Amazon sellers get Karnataka tax dept notices4 min read . Updated: 02 Oct 2014, 03:07 PM IST
State tax department practically bars sellers from doing business with online retailer Amazon
Bangalore: Despite pressure from business lobbies and from the Karnataka government itself, the state’s tax department has issued notices to more than 40 sellers that work with the Indian arm of Amazon.com Inc., practically barring them from doing business with the e-commerce retailer, two people familiar with the matter said.
The people asked not to be identified because they aren’t allowed to speak with the media on this issue.
Mint reported on 15 September that Karnataka’s tax department stopped Amazon India from selling electronics and several other products from its warehouse in the state by cancelling the licences of more than 100 third-party merchants that work with the local unit of the company. Those notices were served in July and August.
Amazon declined to comment. An email sent to Karnataka’s tax department went unanswered.
Following Mint’s report, business lobbies as well as Karnataka government officials, including chief minister Siddaramaiah, asked the tax department to “go easy" on Amazon’s sellers.
However, more than 40 sellers have received notices from the tax department over the past 15 days ordering them to stop storing their products in Amazon’s storehouse near Bangalore, the people cited above said. The notices say these merchants cannot register Amazon’s warehouse as their “additional place of business".
To be sure, the number of notices issued by the Karnataka tax department have decreased over the past 15 days. Still, the sellers who received notices this month include some of Amazon’s largest sellers, as was the case in July and August, the people cited above said.
The Karnataka tax department is working on ways to amend regulations so as to specifically address e-commerce, which currently does not find a specific mention in the tax laws of Karnataka or other states because these laws predate online retail. Value-added tax (VAT) or sales tax is a state subject and hence laws differ from state to state.
The tax issue in Karnataka is that the regulator wants Amazon, Flipkart and others to pay VAT on third-party goods that are stored in their warehouses even before customers have ordered these products. Currently, third-party merchants pay VAT on all transactions.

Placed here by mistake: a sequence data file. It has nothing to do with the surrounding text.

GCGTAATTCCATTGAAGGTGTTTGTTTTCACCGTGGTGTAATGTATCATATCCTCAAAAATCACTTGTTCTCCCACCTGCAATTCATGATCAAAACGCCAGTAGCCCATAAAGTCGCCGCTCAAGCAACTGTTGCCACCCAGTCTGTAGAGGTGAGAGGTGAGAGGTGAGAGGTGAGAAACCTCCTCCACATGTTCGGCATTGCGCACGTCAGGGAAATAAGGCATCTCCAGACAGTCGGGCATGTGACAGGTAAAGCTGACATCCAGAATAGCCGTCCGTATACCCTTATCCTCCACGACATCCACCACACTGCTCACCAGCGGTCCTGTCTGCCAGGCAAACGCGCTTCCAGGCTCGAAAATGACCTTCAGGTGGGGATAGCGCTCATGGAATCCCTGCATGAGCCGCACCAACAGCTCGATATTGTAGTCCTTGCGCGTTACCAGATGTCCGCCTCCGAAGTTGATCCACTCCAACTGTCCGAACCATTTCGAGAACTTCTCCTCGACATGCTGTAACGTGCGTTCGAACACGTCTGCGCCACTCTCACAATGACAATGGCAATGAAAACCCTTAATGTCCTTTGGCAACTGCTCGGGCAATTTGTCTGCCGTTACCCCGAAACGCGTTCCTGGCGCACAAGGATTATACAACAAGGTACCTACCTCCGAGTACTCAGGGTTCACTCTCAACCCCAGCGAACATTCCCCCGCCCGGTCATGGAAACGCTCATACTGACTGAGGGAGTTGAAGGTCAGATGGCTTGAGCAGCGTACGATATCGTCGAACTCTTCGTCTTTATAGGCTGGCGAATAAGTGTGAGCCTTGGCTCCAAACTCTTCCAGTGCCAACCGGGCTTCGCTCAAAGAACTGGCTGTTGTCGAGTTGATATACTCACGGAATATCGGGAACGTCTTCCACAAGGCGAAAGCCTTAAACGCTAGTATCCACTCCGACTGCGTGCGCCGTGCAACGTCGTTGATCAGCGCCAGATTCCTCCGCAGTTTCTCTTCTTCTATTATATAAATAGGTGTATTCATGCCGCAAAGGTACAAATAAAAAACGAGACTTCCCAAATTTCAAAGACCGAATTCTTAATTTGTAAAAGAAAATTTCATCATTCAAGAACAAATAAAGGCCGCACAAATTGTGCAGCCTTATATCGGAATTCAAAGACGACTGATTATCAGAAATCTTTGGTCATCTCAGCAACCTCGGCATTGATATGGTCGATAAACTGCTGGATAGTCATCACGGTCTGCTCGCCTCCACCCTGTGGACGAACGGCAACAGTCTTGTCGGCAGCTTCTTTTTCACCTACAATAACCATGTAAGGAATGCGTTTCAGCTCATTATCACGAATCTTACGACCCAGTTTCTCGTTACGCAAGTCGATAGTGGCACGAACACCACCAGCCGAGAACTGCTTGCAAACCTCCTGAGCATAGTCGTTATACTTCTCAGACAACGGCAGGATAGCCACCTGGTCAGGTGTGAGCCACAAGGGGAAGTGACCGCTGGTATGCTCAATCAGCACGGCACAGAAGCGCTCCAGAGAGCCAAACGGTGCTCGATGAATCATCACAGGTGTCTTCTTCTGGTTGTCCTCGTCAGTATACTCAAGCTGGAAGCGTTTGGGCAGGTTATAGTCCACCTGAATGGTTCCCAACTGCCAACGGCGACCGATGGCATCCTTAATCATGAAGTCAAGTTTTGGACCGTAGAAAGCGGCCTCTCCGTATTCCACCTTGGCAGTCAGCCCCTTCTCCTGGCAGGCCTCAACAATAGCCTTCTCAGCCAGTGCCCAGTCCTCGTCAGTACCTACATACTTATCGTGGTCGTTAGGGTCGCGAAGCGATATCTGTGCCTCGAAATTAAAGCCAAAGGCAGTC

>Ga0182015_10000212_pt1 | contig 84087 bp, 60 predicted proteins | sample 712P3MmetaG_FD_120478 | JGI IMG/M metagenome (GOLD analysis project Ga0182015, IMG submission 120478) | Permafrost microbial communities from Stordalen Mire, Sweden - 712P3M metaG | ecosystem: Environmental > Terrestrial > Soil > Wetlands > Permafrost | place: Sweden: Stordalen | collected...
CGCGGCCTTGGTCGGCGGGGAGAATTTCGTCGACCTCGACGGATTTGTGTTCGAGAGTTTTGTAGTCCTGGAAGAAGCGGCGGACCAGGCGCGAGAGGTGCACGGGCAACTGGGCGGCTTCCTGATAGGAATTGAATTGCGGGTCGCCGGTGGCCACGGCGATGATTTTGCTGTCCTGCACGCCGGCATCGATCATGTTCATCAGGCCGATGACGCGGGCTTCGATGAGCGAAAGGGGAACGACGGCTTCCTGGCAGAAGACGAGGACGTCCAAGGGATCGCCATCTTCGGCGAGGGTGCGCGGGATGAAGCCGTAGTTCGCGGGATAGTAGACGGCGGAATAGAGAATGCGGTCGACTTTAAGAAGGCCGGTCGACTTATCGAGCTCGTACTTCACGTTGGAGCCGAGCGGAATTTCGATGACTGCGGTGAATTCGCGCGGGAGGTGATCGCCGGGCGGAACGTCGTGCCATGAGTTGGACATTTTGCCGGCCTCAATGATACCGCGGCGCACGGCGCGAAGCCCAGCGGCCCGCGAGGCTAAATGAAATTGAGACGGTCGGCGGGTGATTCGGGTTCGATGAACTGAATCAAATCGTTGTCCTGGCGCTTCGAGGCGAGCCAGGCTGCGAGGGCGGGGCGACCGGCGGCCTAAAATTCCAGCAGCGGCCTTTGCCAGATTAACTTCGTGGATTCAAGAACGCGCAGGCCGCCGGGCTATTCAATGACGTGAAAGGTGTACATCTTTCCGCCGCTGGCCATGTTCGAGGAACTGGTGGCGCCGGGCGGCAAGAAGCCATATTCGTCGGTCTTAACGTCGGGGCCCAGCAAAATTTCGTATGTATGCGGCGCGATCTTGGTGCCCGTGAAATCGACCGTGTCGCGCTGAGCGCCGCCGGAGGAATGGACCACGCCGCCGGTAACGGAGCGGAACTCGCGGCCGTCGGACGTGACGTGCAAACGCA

The amendments currently being proposed will seek to remove ambiguity about the tax liability of marketplaces such as Amazon and Flipkart, the people cited above said. The tax department is yet to send its final recommendations to the government about this issue, the people said.
“The recommendations may make it clear that marketplaces will have to bear tax liability under the ‘fulfilment’ model. However, the department is still considering the recommendations and hasn’t taken a final call yet," one of the persons cited above said.
But the move by the Karnataka tax department has primarily affected Amazon as it owns a warehouse in the state. Snapdeal doesn’t own storehouses in Karnataka, while Flipkart’s largest seller WS Retail, which generates more than 85% of the site’s sales, has not been served with a notice, the people cited above said.
Flipkart, run by Flipkart India Pvt. Ltd, did not respond to emails seeking comment.
Amazon, which announced in July that it would invest as much as $2 billion in India, said it is opening five new fulfilment centres or warehouses in Haryana, Delhi, Tamil Nadu, Gujarat and Rajasthan. The company has one each in Bangalore and Mumbai.
India doesn’t allow foreign direct investment in direct online retail, so Amazon, Flipkart and Snapdeal operate as marketplaces.
Rather than owning products, they host third-party merchants on their websites and customers buy goods on the site from these merchants.
The issue in Karnataka revolves around the fact that Amazon stores certain products owned by third-party merchants at its warehouse even before a customer has ordered them. Some 75% of Amazon India’s sales volume come through this service, called ‘Fulfilment’ by Amazon. In other cases, Amazon simply picks up products from merchants after a customer has placed an order on its site.
But because Amazon believes its technology can predict customer orders, the company encourages its merchants to store their goods at its warehouses so that it can deliver them much faster when orders are actually placed. After the products are sold, Amazon collects money from customers, keeps a cut for itself, and gives the remaining proceeds to its merchants. The merchants then pay VAT to the state government.
The tax department in Karnataka has told Amazon that rather than the company’s merchants, Amazon must pay VAT on the orders it gets under the “Fulfilment by Amazon" service, according to the two people cited above.
The tax department is stipulating that for “practical purposes", the ownership of the goods under the “Fulfilment by Amazon" service passes on to Amazon, the people said.
Amazon disagrees with the tax officials and has told them that it is a service provider, and at no point does the company own goods.